As a tablet PC user since the launch of Windows XP Tablet PC Edition in November 2002, I've longed for a lightweight, portable and thin slate device that essentially functions as a digital notepad computer, and this is what I believe HP has delivered in the 500. There's nothing new here, the Slate is just a vanilla Windows 7 Professional device with practically no 3rd party applications installed except Evernote and the camera software, but I think that's actually a good thing as it keeps the unit from being bogged down given its adequate but less-than-powerful Atom platform.
- Genuine Windows 7 Professional
- Slate tablet design starting at 1.50 lb/0.68 kg
- 8.9-inch diagonal LED-backlit WSVGA wide-viewing angle display (1024 x 600 or 1024 x 768 for some applications)
- Capacitive multi-touch screen with pen digitizer
- Integrated 802.11 b/g/n wireless LAN
- Bluetooth 3.0 + HS
- Intel System Controller Hub (SCH) US15W chipset and Intel Atom™ processor
- 64 GB SSD
- Secure Digital (SD) slot
- Two integrated webcams (VGA inward facing; 3 MP outward facing)
- HP Slate Dock, HP Slate Digital Pen, and HP Slate Folio are optional accessories that may be included on select configurations
- $799 MSRP
The HP Slate 500 packs a lot of hardware into its svelte 5.91 x 9.21 x 0.58 inch body, and it only weighs 1.5 pounds to boot. The unit is impressive with an Atom Z540 1.86 GHz CPU, 64 GB SSD, 2 GB of DDR2 RAM, front-facing VGA camera, rear-facing 3 megapixel camera and an 8.9-inch 1024 × 600 screen with an N-trig Duo Sense capacitive touch and digital pen digitizer. This combines to give the HP Slate 500 topline specs at a topline price compared to most consumer slates. The 500 is sealed with no user replaceable battery or other parts.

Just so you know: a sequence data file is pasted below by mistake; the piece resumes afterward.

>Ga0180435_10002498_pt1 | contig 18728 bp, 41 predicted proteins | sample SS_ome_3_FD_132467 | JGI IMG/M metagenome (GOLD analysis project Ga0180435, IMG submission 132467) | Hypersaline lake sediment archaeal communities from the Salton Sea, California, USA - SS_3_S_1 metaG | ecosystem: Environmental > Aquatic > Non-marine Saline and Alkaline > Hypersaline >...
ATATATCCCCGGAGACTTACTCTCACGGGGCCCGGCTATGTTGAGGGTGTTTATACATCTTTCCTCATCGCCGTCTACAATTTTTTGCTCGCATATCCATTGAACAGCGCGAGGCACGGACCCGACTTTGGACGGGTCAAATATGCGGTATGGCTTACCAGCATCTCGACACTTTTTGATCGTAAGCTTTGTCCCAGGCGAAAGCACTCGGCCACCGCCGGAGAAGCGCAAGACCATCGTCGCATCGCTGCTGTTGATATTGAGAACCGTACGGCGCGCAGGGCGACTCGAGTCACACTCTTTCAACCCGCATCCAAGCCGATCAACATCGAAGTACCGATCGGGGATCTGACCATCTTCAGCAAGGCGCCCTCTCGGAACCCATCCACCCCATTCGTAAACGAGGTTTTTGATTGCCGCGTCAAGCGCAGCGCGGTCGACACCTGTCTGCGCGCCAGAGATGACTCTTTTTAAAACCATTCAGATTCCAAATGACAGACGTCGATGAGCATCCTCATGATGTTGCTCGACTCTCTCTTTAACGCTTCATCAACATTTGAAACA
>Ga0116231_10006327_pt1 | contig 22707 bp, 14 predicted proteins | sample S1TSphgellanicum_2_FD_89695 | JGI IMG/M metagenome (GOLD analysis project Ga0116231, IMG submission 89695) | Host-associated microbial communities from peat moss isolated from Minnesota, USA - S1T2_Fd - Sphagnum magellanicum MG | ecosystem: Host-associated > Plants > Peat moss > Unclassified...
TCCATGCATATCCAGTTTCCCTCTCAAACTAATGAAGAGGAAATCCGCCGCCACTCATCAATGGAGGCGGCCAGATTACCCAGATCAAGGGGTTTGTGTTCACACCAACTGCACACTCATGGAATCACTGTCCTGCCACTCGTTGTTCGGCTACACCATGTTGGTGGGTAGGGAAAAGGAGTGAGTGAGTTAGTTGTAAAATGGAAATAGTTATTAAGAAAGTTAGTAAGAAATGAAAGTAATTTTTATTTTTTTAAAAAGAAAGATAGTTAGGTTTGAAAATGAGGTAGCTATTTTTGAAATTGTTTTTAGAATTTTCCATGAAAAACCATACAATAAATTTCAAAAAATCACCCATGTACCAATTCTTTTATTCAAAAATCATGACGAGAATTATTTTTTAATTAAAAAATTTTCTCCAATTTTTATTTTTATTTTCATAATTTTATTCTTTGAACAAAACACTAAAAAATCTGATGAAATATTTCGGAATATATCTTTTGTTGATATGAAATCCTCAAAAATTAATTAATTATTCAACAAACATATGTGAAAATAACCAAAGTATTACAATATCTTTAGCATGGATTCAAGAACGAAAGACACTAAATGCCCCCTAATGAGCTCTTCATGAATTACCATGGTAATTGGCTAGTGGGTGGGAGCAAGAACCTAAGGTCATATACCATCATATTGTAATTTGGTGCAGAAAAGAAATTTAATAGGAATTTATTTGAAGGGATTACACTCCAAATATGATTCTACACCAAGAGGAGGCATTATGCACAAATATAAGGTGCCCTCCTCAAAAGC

The device is physically attractive and the rubberized back with a distinctive textured repeated pyramidal design with the HP logo in the center allows for good gripping either lying on a surface or in one's hand, and the flat back allows the Slate to function well for inking on a desk.
The device is fanless and completely silent but still manages to keep cool most of the time. The back does get quite warm when the device is charging or being taxed, such as when playing HD video. It's not scalding, but it might make your hands sweat.
The Slate has one USB port, a full SD slot, a combination headphone/microphone jack and a combined power/dock connector. There are five hardware buttons along three sides of the machine. On the right in the primary landscape orientation is the combination power and screen rotation lock switch that disables the accelerometer.
At the top right is the home button that minimizes all open windows and when held down for several seconds turns off the display backlight. To the left is the Control-Alt-Delete button for domain security purposes. On the top left is a volume rocker and finally on the left side is a toggle button for the Windows Tablet Input Panel.